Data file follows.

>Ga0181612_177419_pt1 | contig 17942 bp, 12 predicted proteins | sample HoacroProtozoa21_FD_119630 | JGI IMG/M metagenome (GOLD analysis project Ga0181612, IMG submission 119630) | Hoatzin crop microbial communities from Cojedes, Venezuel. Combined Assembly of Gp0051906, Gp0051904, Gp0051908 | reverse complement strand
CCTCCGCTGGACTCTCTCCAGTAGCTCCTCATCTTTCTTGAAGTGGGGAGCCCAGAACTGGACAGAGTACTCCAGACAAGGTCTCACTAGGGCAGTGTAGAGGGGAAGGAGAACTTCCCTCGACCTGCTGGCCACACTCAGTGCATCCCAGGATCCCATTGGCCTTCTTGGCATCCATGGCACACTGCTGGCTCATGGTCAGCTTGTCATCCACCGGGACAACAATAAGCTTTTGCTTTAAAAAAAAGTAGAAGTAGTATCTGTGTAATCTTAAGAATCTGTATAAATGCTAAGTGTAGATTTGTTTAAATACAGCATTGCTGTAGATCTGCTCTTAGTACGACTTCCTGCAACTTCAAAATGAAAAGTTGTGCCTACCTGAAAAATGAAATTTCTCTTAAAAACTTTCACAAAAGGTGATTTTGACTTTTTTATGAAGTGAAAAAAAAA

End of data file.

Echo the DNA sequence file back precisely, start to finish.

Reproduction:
>Ga0181612_177419_pt1 | contig 17942 bp, 12 predicted proteins | sample HoacroProtozoa21_FD_119630 | JGI IMG/M metagenome (GOLD analysis project Ga0181612, IMG submission 119630) | Hoatzin crop microbial communities from Cojedes, Venezuel. Combined Assembly of Gp0051906, Gp0051904, Gp0051908 | reverse complement strand
CCTCCGCTGGACTCTCTCCAGTAGCTCCTCATCTTTCTTGAAGTGGGGAGCCCAGAACTGGACAGAGTACTCCAGACAAGGTCTCACTAGGGCAGTGTAGAGGGGAAGGAGAACTTCCCTCGACCTGCTGGCCACACTCAGTGCATCCCAGGATCCCATTGGCCTTCTTGGCATCCATGGCACACTGCTGGCTCATGGTCAGCTTGTCATCCACCGGGACAACAATAAGCTTTTGCTTTAAAAAAAAGTAGAAGTAGTATCTGTGTAATCTTAAGAATCTGTATAAATGCTAAGTGTAGATTTGTTTAAATACAGCATTGCTGTAGATCTGCTCTTAGTACGACTTCCTGCAACTTCAAAATGAAAAGTTGTGCCTACCTGAAAAATGAAATTTCTCTTAAAAACTTTCACAAAAGGTGATTTTGACTTTTTTATGAAGTGAAAAAAAAA